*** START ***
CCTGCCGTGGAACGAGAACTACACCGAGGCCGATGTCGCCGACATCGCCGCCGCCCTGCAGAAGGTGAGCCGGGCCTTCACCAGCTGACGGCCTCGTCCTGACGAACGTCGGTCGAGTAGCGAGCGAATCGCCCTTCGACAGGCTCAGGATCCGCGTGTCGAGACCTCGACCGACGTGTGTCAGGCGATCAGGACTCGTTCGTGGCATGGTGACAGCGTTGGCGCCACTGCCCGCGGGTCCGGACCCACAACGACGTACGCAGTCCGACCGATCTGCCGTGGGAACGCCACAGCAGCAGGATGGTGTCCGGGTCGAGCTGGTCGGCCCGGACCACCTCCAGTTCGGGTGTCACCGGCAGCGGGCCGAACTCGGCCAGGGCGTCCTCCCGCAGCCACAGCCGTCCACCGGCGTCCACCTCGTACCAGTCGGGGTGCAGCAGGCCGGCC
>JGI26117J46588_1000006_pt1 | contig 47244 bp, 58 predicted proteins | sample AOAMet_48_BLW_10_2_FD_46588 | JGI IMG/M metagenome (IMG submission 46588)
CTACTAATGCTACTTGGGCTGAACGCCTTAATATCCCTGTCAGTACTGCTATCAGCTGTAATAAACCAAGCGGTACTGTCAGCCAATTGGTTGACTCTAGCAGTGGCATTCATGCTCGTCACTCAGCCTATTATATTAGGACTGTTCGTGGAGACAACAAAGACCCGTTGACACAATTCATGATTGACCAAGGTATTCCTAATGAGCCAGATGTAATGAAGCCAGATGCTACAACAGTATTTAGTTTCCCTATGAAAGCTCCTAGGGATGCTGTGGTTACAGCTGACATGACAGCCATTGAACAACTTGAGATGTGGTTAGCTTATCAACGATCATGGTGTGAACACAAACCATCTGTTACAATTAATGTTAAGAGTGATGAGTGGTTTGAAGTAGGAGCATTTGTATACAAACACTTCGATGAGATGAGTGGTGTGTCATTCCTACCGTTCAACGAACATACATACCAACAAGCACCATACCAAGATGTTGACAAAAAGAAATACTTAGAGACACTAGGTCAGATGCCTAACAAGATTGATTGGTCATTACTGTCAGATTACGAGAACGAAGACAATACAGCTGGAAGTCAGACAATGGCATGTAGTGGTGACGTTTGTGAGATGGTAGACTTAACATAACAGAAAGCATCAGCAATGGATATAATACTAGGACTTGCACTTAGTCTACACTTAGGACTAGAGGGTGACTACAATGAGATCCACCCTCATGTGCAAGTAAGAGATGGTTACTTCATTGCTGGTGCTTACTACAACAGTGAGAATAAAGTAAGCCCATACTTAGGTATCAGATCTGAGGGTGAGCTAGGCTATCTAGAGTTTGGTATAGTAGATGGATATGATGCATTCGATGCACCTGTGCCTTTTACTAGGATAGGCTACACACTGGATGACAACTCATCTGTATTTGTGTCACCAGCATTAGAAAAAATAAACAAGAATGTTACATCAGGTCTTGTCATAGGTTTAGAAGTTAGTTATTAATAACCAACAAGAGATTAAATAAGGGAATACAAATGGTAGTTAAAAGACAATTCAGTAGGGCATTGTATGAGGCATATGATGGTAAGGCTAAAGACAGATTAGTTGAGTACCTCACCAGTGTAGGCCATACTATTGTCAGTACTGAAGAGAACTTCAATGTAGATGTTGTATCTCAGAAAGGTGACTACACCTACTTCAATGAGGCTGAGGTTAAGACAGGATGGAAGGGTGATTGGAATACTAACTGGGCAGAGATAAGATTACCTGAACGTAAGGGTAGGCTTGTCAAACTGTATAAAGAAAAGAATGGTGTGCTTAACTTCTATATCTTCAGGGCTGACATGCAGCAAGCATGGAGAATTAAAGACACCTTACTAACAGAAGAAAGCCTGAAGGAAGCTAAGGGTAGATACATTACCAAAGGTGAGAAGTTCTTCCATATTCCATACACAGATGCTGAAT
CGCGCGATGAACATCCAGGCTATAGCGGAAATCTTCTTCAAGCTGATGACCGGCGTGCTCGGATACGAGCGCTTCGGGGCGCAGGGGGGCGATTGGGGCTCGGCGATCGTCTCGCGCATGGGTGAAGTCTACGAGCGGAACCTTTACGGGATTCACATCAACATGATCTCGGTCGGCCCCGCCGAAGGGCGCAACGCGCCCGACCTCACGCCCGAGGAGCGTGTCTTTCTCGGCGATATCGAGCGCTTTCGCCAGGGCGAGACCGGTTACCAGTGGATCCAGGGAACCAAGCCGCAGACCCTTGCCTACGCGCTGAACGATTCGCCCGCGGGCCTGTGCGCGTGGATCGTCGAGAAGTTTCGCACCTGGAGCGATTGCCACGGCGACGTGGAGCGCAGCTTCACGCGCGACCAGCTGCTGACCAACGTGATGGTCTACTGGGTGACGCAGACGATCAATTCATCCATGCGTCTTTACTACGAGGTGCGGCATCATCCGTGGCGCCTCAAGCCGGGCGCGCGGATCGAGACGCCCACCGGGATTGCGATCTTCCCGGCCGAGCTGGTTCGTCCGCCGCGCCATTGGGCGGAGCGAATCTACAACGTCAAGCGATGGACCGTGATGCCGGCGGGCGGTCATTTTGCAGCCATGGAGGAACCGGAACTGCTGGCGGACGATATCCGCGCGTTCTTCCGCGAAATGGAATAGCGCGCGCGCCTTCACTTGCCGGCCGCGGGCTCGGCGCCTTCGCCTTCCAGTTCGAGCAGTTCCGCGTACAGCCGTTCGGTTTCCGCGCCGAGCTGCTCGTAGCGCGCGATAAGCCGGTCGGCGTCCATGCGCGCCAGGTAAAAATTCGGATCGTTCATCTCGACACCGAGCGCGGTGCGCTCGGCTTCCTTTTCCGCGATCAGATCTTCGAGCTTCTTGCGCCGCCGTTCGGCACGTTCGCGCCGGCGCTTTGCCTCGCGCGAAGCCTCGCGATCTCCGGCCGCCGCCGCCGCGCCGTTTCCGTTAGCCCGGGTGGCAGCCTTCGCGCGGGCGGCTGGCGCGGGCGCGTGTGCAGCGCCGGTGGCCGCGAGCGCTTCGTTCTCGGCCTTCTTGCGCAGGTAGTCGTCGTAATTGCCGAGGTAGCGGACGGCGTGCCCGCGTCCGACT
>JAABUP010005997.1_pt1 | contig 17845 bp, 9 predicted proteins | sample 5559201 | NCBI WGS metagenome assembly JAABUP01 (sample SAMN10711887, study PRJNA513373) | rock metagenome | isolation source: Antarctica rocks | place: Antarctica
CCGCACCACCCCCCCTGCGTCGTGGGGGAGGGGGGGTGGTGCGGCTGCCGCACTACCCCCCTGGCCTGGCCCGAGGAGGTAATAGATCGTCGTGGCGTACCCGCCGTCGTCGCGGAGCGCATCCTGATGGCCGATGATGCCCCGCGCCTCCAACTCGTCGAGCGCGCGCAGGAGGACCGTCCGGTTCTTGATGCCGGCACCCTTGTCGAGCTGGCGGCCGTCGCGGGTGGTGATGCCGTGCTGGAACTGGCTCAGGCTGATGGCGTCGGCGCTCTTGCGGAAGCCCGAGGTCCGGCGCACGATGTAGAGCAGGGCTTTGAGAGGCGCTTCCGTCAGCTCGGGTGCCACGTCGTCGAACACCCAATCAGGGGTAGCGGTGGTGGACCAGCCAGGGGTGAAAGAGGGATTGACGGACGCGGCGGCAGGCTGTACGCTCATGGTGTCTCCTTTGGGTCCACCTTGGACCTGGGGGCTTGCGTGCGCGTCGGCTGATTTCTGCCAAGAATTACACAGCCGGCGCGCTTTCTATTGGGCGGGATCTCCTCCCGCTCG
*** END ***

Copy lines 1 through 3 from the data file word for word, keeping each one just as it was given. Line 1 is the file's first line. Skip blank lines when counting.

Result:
CCTGCCGTGGAACGAGAACTACACCGAGGCCGATGTCGCCGACATCGCCGCCGCCCTGCAGAAGGTGAGCCGGGCCTTCACCAGCTGACGGCCTCGTCCTGACGAACGTCGGTCGAGTAGCGAGCGAATCGCCCTTCGACAGGCTCAGGATCCGCGTGTCGAGACCTCGACCGACGTGTGTCAGGCGATCAGGACTCGTTCGTGGCATGGTGACAGCGTTGGCGCCACTGCCCGCGGGTCCGGACCCACAACGACGTACGCAGTCCGACCGATCTGCCGTGGGAACGCCACAGCAGCAGGATGGTGTCCGGGTCGAGCTGGTCGGCCCGGACCACCTCCAGTTCGGGTGTCACCGGCAGCGGGCCGAACTCGGCCAGGGCGTCCTCCCGCAGCCACAGCCGTCCACCGGCGTCCACCTCGTACCAGTCGGGGTGCAGCAGGCCGGCC
>JGI26117J46588_1000006_pt1 | contig 47244 bp, 58 predicted proteins | sample AOAMet_48_BLW_10_2_FD_46588 | JGI IMG/M metagenome (IMG submission 46588)
CTACTAATGCTACTTGGGCTGAACGCCTTAATATCCCTGTCAGTACTGCTATCAGCTGTAATAAACCAAGCGGTACTGTCAGCCAATTGGTTGACTCTAGCAGTGGCATTCATGCTCGTCACTCAGCCTATTATATTAGGACTGTTCGTGGAGACAACAAAGACCCGTTGACACAATTCATGATTGACCAAGGTATTCCTAATGAGCCAGATGTAATGAAGCCAGATGCTACAACAGTATTTAGTTTCCCTATGAAAGCTCCTAGGGATGCTGTGGTTACAGCTGACATGACAGCCATTGAACAACTTGAGATGTGGTTAGCTTATCAACGATCATGGTGTGAACACAAACCATCTGTTACAATTAATGTTAAGAGTGATGAGTGGTTTGAAGTAGGAGCATTTGTATACAAACACTTCGATGAGATGAGTGGTGTGTCATTCCTACCGTTCAACGAACATACATACCAACAAGCACCATACCAAGATGTTGACAAAAAGAAATACTTAGAGACACTAGGTCAGATGCCTAACAAGATTGATTGGTCATTACTGTCAGATTACGAGAACGAAGACAATACAGCTGGAAGTCAGACAATGGCATGTAGTGGTGACGTTTGTGAGATGGTAGACTTAACATAACAGAAAGCATCAGCAATGGATATAATACTAGGACTTGCACTTAGTCTACACTTAGGACTAGAGGGTGACTACAATGAGATCCACCCTCATGTGCAAGTAAGAGATGGTTACTTCATTGCTGGTGCTTACTACAACAGTGAGAATAAAGTAAGCCCATACTTAGGTATCAGATCTGAGGGTGAGCTAGGCTATCTAGAGTTTGGTATAGTAGATGGATATGATGCATTCGATGCACCTGTGCCTTTTACTAGGATAGGCTACACACTGGATGACAACTCATCTGTATTTGTGTCACCAGCATTAGAAAAAATAAACAAGAATGTTACATCAGGTCTTGTCATAGGTTTAGAAGTTAGTTATTAATAACCAACAAGAGATTAAATAAGGGAATACAAATGGTAGTTAAAAGACAATTCAGTAGGGCATTGTATGAGGCATATGATGGTAAGGCTAAAGACAGATTAGTTGAGTACCTCACCAGTGTAGGCCATACTATTGTCAGTACTGAAGAGAACTTCAATGTAGATGTTGTATCTCAGAAAGGTGACTACACCTACTTCAATGAGGCTGAGGTTAAGACAGGATGGAAGGGTGATTGGAATACTAACTGGGCAGAGATAAGATTACCTGAACGTAAGGGTAGGCTTGTCAAACTGTATAAAGAAAAGAATGGTGTGCTTAACTTCTATATCTTCAGGGCTGACATGCAGCAAGCATGGAGAATTAAAGACACCTTACTAACAGAAGAAAGCCTGAAGGAAGCTAAGGGTAGATACATTACCAAAGGTGAGAAGTTCTTCCATATTCCATACACAGATGCTGAAT